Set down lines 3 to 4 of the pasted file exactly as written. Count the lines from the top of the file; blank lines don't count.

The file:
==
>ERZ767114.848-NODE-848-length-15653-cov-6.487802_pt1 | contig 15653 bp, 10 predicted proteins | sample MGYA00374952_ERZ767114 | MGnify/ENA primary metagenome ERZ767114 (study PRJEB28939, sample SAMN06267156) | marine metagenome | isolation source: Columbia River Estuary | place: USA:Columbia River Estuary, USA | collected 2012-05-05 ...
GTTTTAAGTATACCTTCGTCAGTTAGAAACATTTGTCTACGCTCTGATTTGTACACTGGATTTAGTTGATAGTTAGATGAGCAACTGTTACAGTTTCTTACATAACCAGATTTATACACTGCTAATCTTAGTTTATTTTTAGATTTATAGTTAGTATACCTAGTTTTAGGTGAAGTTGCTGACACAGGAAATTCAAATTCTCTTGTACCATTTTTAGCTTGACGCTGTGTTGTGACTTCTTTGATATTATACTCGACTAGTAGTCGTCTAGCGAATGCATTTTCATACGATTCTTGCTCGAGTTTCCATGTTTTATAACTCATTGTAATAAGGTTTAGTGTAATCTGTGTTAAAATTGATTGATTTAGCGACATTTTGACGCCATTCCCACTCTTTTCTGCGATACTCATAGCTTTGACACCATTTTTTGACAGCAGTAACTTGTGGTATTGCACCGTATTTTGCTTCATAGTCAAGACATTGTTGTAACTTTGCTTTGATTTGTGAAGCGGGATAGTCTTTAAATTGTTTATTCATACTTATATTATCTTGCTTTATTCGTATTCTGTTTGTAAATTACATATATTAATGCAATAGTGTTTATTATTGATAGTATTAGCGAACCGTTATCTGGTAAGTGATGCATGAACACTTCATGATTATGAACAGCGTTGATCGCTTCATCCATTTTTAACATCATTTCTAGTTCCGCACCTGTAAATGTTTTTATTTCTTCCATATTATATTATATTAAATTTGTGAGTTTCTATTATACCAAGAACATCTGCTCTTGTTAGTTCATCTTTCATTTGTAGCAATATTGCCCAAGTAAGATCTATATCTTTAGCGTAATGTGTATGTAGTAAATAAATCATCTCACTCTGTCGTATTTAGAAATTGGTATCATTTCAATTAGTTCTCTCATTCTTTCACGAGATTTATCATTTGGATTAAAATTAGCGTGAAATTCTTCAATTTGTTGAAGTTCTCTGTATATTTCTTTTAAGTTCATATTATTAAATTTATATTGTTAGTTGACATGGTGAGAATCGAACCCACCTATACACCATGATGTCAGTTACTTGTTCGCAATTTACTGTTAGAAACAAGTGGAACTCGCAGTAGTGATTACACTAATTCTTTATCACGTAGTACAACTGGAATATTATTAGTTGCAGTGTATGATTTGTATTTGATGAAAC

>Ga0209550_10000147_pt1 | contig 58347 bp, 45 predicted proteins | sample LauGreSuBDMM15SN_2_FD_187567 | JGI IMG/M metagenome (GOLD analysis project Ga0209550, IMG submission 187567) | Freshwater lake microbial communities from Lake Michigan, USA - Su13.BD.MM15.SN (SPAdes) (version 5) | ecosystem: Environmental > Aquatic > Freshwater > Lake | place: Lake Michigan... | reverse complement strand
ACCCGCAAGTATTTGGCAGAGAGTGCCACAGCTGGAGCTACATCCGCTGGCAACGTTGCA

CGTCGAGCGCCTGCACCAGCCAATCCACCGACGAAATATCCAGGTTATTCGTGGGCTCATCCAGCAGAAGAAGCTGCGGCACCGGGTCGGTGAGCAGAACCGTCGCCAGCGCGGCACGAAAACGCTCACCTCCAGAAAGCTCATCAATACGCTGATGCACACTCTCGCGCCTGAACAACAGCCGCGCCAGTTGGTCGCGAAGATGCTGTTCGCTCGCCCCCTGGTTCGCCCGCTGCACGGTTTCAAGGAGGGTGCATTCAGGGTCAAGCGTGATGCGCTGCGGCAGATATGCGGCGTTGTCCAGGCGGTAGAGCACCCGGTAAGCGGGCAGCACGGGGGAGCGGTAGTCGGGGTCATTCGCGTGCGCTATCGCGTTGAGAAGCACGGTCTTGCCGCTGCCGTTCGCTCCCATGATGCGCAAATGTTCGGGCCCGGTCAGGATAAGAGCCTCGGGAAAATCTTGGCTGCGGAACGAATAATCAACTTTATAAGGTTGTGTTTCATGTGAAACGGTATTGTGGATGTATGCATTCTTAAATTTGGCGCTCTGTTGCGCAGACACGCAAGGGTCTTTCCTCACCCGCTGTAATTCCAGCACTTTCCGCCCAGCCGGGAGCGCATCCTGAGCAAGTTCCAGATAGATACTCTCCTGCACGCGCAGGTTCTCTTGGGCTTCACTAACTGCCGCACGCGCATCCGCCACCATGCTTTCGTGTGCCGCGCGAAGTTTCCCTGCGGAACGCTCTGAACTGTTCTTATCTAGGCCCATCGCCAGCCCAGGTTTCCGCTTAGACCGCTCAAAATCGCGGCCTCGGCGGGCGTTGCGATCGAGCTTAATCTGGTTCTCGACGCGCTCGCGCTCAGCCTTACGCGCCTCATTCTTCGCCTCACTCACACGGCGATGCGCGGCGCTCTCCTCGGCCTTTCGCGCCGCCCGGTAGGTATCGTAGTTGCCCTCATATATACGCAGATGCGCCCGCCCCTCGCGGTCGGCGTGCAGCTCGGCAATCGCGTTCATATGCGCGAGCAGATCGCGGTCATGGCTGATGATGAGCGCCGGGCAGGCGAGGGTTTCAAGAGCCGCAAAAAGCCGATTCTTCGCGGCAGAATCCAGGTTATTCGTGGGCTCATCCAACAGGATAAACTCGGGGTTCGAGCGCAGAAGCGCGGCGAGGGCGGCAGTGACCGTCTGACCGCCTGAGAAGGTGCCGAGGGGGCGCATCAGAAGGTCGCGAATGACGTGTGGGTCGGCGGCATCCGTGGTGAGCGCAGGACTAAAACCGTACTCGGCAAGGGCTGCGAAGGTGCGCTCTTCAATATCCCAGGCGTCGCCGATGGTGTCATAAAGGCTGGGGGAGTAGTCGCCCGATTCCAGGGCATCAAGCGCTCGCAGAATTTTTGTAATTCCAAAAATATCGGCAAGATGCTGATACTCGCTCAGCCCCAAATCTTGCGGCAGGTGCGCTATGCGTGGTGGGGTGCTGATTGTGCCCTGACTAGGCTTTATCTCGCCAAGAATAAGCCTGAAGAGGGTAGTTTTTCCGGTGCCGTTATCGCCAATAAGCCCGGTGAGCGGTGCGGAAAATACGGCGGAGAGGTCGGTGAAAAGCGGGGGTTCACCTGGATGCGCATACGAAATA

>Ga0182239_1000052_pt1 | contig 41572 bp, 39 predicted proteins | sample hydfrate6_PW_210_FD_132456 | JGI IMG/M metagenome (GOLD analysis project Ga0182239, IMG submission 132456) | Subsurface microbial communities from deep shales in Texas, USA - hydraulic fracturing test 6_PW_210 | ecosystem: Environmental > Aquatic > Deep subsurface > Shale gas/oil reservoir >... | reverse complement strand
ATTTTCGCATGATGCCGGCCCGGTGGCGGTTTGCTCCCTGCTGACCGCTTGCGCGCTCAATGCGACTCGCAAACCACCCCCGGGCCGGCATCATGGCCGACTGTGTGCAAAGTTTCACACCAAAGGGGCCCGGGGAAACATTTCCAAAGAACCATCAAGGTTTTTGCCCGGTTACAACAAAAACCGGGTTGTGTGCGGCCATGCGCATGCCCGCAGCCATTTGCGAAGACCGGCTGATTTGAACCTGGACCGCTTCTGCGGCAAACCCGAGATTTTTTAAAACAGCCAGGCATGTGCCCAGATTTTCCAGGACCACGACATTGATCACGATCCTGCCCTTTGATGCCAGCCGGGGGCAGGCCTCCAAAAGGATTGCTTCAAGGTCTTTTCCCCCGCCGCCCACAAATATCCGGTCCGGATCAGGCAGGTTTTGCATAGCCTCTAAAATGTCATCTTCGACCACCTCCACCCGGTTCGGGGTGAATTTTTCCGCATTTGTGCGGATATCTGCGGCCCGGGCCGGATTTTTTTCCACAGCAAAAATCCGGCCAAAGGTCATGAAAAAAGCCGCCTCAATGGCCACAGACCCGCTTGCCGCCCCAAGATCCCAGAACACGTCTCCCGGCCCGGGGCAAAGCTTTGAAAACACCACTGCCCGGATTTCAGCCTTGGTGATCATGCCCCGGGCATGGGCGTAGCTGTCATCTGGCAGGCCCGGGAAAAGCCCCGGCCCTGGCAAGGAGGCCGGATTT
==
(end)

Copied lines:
>Ga0209550_10000147_pt1 | contig 58347 bp, 45 predicted proteins | sample LauGreSuBDMM15SN_2_FD_187567 | JGI IMG/M metagenome (GOLD analysis project Ga0209550, IMG submission 187567) | Freshwater lake microbial communities from Lake Michigan, USA - Su13.BD.MM15.SN (SPAdes) (version 5) | ecosystem: Environmental > Aquatic > Freshwater > Lake | place: Lake Michigan... | reverse complement strand
ACCCGCAAGTATTTGGCAGAGAGTGCCACAGCTGGAGCTACATCCGCTGGCAACGTTGCA